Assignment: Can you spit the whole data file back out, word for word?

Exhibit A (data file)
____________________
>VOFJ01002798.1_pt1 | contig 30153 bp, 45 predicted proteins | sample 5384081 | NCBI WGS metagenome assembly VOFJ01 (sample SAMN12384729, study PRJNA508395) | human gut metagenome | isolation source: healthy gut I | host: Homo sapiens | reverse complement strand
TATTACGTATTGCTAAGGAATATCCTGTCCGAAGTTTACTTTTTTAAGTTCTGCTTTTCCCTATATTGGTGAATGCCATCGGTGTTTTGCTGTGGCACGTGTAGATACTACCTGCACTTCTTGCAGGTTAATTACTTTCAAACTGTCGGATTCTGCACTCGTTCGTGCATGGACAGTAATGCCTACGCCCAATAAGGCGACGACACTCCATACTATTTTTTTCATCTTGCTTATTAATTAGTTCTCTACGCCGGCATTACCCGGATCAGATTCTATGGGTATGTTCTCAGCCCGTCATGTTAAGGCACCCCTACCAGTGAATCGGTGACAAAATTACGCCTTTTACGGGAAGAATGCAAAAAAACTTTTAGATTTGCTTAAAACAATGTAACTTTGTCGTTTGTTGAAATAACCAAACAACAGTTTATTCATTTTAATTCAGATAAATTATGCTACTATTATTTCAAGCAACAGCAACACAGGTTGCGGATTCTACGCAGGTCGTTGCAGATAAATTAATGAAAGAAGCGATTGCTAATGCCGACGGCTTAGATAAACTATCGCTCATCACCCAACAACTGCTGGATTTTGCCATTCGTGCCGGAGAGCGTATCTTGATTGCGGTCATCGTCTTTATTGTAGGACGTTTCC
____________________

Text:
>VOFJ01002798.1_pt1 | contig 30153 bp, 45 predicted proteins | sample 5384081 | NCBI WGS metagenome assembly VOFJ01 (sample SAMN12384729, study PRJNA508395) | human gut metagenome | isolation source: healthy gut I | host: Homo sapiens | reverse complement strand
TATTACGTATTGCTAAGGAATATCCTGTCCGAAGTTTACTTTTTTAAGTTCTGCTTTTCCCTATATTGGTGAATGCCATCGGTGTTTTGCTGTGGCACGTGTAGATACTACCTGCACTTCTTGCAGGTTAATTACTTTCAAACTGTCGGATTCTGCACTCGTTCGTGCATGGACAGTAATGCCTACGCCCAATAAGGCGACGACACTCCATACTATTTTTTTCATCTTGCTTATTAATTAGTTCTCTACGCCGGCATTACCCGGATCAGATTCTATGGGTATGTTCTCAGCCCGTCATGTTAAGGCACCCCTACCAGTGAATCGGTGACAAAATTACGCCTTTTACGGGAAGAATGCAAAAAAACTTTTAGATTTGCTTAAAACAATGTAACTTTGTCGTTTGTTGAAATAACCAAACAACAGTTTATTCATTTTAATTCAGATAAATTATGCTACTATTATTTCAAGCAACAGCAACACAGGTTGCGGATTCTACGCAGGTCGTTGCAGATAAATTAATGAAAGAAGCGATTGCTAATGCCGACGGCTTAGATAAACTATCGCTCATCACCCAACAACTGCTGGATTTTGCCATTCGTGCCGGAGAGCGTATCTTGATTGCGGTCATCGTCTTTATTGTAGGACGTTTCC